Get 'SMART' with Learning Objectives
One of the first steps when designing a new course is to develop learning objectives. These objectives pinpoint the knowledge and skills that learners must demonstrate after completing the course. Objectives also serve as a road map to help guide you as you build the curriculum, whether classroom-based or online training.
Think about it this way: Whenever we plan an activity, we usually have an objective in mind, even if it's not written down somewhere: an action, a measurement and a timeframe. Take for example, “I’ll revise the Benefits section of the employee manual before noon today.” Breaking it down into its elements, we have: “I’ll revise” (specific action), “the Benefits section of the employee manual” (measurement), and “before noon today” (timeframe).
Simple enough, but effective learning objectives require a few additional elements. You might consider developing your objectives using the "SMART" method; that is, specific actions, measurable (or observable) results, attainable or achievable (given a certain timeframe, resources and effort), relevant (or applicable to the job function) and time-bound (by a certain date).
For example, if you’re training the billing department staff, an objective might be: “Reduce by 10% the number of data entry errors by the end of the month.” Breaking it down: “Reduce” (specific action), “by 10%” (measurable and attainable), “the number of data entry errors” (relevant), “by the end of the month” (time-bound). To determine whether learners have actually reached this objective, you’ll need to record their performance after training.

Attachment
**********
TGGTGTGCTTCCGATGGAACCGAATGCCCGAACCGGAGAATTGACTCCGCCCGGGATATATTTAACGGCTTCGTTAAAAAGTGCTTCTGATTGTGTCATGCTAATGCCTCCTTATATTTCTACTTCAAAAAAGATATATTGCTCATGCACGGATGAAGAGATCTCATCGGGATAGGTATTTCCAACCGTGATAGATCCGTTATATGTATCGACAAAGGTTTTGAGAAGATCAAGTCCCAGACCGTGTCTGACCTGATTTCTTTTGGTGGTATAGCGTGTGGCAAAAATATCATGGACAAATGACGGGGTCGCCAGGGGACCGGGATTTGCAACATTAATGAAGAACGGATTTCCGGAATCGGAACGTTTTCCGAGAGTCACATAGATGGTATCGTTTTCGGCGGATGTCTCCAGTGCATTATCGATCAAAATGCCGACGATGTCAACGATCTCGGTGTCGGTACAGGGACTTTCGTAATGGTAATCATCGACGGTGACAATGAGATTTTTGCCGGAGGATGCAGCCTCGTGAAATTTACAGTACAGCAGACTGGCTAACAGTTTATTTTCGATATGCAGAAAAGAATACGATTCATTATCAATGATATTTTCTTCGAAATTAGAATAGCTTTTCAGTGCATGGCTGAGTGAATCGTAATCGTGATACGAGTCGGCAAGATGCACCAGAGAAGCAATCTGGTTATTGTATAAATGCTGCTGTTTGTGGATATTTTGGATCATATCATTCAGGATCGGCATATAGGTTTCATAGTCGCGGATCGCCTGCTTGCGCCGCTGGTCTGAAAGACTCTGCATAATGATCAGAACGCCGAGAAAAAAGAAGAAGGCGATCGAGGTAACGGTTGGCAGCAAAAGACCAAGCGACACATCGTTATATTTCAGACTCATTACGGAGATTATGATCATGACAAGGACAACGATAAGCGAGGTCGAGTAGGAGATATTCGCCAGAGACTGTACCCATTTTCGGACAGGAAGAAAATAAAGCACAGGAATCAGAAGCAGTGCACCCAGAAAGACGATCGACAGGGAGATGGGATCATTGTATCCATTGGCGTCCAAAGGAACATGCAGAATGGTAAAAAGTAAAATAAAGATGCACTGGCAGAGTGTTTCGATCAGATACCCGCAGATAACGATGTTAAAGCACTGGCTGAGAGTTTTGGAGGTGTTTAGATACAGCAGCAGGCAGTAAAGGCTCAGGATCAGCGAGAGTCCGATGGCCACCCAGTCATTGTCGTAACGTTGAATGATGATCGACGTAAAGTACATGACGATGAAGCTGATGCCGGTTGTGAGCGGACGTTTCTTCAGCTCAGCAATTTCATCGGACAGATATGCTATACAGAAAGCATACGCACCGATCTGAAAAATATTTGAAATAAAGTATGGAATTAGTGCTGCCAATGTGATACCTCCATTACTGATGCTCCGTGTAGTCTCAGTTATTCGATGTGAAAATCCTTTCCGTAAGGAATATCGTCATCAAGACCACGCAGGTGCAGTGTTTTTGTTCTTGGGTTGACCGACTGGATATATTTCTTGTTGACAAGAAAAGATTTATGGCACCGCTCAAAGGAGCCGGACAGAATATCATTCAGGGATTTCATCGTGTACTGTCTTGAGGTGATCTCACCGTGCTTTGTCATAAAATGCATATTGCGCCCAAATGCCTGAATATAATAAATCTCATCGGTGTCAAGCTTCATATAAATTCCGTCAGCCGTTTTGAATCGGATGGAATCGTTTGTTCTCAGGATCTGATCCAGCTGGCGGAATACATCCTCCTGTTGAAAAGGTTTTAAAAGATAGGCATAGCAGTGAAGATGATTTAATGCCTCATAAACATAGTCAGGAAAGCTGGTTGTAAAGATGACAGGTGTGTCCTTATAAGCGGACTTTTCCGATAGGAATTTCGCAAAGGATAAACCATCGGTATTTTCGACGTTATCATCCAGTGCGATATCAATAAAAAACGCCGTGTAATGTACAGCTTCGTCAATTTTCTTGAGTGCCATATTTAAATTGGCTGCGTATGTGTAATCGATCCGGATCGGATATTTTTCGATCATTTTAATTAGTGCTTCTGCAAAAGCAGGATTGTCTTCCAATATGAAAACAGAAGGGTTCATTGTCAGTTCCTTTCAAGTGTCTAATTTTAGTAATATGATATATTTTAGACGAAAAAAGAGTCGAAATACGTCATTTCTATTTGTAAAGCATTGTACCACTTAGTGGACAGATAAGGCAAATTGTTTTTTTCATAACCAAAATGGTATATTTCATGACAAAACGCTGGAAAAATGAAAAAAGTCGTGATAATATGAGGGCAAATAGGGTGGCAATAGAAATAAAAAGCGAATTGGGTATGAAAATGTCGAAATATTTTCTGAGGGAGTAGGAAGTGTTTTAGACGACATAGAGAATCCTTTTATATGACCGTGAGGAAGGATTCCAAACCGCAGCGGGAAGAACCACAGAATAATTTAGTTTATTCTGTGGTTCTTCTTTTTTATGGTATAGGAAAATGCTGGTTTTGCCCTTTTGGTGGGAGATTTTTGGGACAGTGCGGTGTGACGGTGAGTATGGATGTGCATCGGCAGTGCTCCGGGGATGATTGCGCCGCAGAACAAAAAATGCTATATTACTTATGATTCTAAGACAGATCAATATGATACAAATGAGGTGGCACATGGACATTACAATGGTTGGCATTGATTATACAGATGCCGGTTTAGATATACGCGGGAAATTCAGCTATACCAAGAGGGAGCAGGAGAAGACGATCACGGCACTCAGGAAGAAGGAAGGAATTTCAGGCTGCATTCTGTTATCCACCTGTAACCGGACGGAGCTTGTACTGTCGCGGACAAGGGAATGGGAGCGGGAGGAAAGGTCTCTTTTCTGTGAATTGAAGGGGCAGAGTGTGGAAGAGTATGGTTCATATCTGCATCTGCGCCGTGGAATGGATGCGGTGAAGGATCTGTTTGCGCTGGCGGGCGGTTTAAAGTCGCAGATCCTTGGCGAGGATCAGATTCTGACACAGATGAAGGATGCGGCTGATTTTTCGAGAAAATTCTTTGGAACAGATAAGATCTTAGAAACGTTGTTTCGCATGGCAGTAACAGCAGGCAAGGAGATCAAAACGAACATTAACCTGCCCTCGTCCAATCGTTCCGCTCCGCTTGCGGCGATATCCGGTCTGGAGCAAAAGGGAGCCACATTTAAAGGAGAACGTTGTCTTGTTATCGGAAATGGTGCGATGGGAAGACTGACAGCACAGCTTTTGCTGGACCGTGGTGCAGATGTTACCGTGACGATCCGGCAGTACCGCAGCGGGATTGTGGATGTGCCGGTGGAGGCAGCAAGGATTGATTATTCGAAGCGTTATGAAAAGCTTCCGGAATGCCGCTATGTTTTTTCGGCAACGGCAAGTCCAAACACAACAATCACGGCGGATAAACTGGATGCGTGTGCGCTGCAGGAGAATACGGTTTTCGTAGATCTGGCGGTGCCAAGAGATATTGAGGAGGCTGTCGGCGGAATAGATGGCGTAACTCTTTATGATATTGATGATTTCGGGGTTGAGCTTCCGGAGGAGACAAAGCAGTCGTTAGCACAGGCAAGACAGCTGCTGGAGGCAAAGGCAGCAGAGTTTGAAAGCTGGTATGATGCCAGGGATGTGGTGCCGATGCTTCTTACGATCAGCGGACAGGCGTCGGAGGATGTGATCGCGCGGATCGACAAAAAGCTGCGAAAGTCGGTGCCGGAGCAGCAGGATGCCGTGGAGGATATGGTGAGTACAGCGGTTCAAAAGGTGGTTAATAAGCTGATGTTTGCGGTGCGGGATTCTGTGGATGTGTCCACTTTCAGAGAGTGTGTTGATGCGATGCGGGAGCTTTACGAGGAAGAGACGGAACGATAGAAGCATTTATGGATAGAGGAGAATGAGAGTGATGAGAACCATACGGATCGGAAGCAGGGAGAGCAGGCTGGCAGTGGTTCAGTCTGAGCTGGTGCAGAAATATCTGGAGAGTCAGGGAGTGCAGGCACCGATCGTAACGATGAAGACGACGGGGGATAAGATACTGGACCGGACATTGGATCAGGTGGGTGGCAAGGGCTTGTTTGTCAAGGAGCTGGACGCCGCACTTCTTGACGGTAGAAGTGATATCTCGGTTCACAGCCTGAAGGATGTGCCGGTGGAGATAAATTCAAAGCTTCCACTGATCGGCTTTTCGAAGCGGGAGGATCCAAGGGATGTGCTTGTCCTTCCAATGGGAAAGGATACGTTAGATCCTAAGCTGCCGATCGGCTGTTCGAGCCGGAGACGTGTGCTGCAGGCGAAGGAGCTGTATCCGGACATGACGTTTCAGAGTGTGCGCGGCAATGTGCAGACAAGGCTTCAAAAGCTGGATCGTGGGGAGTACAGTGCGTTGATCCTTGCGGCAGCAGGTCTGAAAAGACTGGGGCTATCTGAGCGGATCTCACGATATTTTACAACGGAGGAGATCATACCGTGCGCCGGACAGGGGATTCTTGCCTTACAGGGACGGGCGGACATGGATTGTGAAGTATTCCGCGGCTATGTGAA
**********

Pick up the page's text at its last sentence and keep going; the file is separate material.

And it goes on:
The SMART method is easy to remember and produces excellent objectives, whether you’re training for the demonstration of knowledge or the performance of skills. You can make the objective-writing process go even smoother by creating a "SMART table," with key words, phrases and measurements that you commonly use in your department, company or industry. Select one element from each column and re-arrange the elements to form a clear objective. Then fill in the exact measurements and time elements. Also leave some spaces blank in your table to enter additional keywords as needed. One example is shown here:
A few final tips:
Let others read your objectives before you begin incorporating them into the course curriculum.
When you must make a change in or an addition to the curriculum, be sure to revise or add to the objectives as soon as possible.
Double-check that all your objectives are covered adequately in the curriculum and the assessment; that way, you’ll reach your ultimate “objective” of training.